Enzymes activity determination

CAT activity: the CAT enzyme activity was determined in skeletal muscle supernatant fraction according to the method proposed by Aebi (1984).

SOD activity: the SOD enzyme activity was determined in skeletal muscle supernatant fraction according to the method proposed by Misra & Fridovich (1972).

Ca2+ ATPase activity: the Ca2+ ATPase enzyme activity was determined in skeletal muscle supernatant fraction samples according to the method proposed by Zaidi & Michaelis (1999), with some modifications (Puntel et al. 2010).

LDH activity: the LDH enzyme activity was determined spectrophotometrically in skeletal muscle supernatant fraction samples using diagnosis kits (LDH Liquiform, Labtest, MG, Brasil).

MPO activity: the MPO enzyme activity was determined in skeletal muscle according to the method proposed by Grisham et al. (1986), with some modifications (Puntel et al. 2010).

Indicators of the skeletal muscle mitochondria function

Mitochondrial DCF-RS level determination: the mitochondrial DCF-RS generation was assayed according to Garcia-Ruiz et al. (1997). Briefly, the skeletal muscle mitochondria samples (150 μg protein mL−1) were incubated in a medium containing KCl (65 mm), sucrose (100 mm), EGTA (0.05 mm), bovine serum albumin (BSA; 0.2%), HEPES (10 mm, pH 7.2), and the respiratory substrates glutamate (5 mm) and succinate (5 mm). The reaction was started with the DCFA-DA (1 μm) addition, and the medium was kept at constant stirring during the assay period. The fluorescence analysis was performed at 488 nm for excitation and 525 nm for emission, with slit widths of 5 nm.

Mitochondrial ΔΨ determination: the mitochondrial ΔΨ determination was assayed according to Akerman & Wikstron (1976). Briefly, the skeletal muscle mitochondria samples (150 μg protein mL−1) were incubated in a medium containing KCl (65 mm), sucrose (100 mm), EGTA (0.05 mm), BSA (0.2%), HEPES (10 mm, pH 7.2), safranine O (10 μm), and the respiratory substrates glutamate (5 mm) and succinate (5 mm). The reaction was started with the mitochondria addition, and the medium was kept at constant stirring during the assay period. The fluorescence analysis was performed at 495 nm for excitation and 586 nm for emission, with slit widths of 5 nm.

Mitochondrial MnSOD activity: the mitochondrial MnSOD enzyme activity was determined in skeletal muscle-isolated mitochondria according to the method proposed by Misra & Fridovich (1972). Briefly, aliquots of 100 μL of isolated mitochondria were added to a medium containing sodium bicarbonate-carbonate buffer (50 mm; pH 10.2), EDTA (2 mm) and adrenaline (0.4 mm). The kinetic analysis of SOD was started after adrenaline addition, and the color reaction was measured at 480 nm.

Mitochondrial GSH and GSSG levels: the mitochondrial GSH and GSSG levels were determined according to Hissin & Hilf (1976) with some modifications. Briefly, the skeletal muscle-isolated mitochondria (150 μg protein mL−1) were resuspended in 1.5 mL sodium-phosphate buffer (100 mm NaH2PO4, 5 mm EDTA, pH 8.0) and 500 μL phosphoric acid (H3PO4) 4.5%, and were centrifuged at 100 000 g for 30 min. For GSH determination, 100 μL of the supernatant resulting from the centrifugation was added to 1.8 mL phosphate buffer and 100 μL o-phthalaldehyde (OPT). After thorough 15 min, the solution was transferred to a quartz cuvette and the fluorescence was measured at 420 nm for emission and 350 nm for excitation, with slit widths of 3 nm. For GSSG determination, 250 μL of the supernatant resulting from the centrifugation was added to 100 μL of N-ethylmaleimide and incubated at room temperature for 30 min. After the incubation, 140 μL of the mixture was added to 1.76 mL NaOH (100 mm) solution and 100 μL OPT. After thorough 15 min, the solution was transferred to a quartz cuvette and the fluorescence was measured at 420 nm for emission and 350 nm for excitation, with slit widths of 3 nm. The mitochondrial GSH and GSSG levels were determined from comparisons with a linear GSH or GSSG standard curve, respectively.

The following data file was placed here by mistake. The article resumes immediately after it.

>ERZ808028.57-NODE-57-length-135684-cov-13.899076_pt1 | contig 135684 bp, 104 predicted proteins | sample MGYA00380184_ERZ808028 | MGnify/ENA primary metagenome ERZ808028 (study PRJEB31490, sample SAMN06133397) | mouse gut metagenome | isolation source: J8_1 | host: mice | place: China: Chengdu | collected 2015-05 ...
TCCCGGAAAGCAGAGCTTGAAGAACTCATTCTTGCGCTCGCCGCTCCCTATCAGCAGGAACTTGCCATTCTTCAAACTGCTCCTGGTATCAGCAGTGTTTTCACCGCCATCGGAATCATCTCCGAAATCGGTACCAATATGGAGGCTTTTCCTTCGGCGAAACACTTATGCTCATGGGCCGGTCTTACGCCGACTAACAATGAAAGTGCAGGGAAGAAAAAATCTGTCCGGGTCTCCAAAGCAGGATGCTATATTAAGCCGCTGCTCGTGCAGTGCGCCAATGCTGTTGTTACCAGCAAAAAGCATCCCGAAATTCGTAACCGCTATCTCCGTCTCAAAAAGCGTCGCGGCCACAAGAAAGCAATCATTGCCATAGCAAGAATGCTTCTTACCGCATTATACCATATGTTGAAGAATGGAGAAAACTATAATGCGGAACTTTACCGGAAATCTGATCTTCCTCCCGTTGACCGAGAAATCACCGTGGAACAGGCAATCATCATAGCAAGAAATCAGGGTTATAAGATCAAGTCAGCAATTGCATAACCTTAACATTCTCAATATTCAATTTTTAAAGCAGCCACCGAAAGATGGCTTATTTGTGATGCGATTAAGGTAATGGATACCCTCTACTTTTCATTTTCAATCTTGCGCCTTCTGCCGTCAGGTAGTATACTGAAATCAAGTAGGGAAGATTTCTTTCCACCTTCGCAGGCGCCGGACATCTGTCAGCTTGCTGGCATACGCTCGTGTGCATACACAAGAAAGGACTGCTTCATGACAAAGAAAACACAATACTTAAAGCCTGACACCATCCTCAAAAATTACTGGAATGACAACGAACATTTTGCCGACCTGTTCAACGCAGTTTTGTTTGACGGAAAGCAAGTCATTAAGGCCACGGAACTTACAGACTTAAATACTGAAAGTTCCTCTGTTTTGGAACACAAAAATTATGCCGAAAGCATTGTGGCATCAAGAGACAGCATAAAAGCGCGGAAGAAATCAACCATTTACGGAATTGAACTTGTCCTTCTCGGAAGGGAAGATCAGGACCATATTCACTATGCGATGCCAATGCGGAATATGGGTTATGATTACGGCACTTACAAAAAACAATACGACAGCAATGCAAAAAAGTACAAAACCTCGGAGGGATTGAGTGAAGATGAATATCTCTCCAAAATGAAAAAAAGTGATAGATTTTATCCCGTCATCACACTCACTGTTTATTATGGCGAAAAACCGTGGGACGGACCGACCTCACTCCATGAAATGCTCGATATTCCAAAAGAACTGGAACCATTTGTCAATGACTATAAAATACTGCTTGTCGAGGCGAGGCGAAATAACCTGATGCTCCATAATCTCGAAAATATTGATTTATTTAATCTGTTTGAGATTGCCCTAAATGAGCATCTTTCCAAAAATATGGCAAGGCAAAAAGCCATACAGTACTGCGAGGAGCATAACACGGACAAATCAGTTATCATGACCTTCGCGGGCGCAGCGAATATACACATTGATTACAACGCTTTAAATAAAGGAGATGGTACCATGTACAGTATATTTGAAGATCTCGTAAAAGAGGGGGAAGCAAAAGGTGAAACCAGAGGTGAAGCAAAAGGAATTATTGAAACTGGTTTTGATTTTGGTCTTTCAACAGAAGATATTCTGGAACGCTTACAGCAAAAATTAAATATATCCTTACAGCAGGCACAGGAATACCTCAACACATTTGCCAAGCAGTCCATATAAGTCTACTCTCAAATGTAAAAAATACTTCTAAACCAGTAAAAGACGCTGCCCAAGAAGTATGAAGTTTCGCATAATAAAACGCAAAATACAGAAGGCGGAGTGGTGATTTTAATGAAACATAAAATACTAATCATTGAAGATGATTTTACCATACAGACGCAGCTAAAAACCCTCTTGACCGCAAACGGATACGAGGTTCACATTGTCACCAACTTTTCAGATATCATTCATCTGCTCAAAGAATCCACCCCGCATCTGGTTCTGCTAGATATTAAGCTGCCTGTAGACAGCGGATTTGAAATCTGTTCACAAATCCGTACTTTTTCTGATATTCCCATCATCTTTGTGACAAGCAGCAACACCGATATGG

Protein determination

The protein content was determined according to Lowry et al. (1951) using BSA as standard.

Histopathological analysis

One sample of the skeletal muscle tissue was used for the histopathological analysis in order to investigate the loss of the normal skeletal muscle cells architecture in the I/R muscle. Besides, the presence of neutrophils was examined as an indicator of the inflammatory response. After being excised, the skeletal muscle was maintained in buffered formaldehyde solution (10%) until the microscopic preparation and staining. The muscle samples were sectioned longitudinally along its proximal and distal origins. The histological slides were stained with hematoxylin and eosin in order to analyze the main morphological changes in the skeletal muscle tissue architecture. Moreover, we performed the Giemsa's staining in order to underline the presence of inflammatory cells infiltrated among the skeletal muscle cells.

Statistical analysis

Data were analyzed by one-way anova followed by Duncan test. Differences between groups were considered significant when P < 0.05.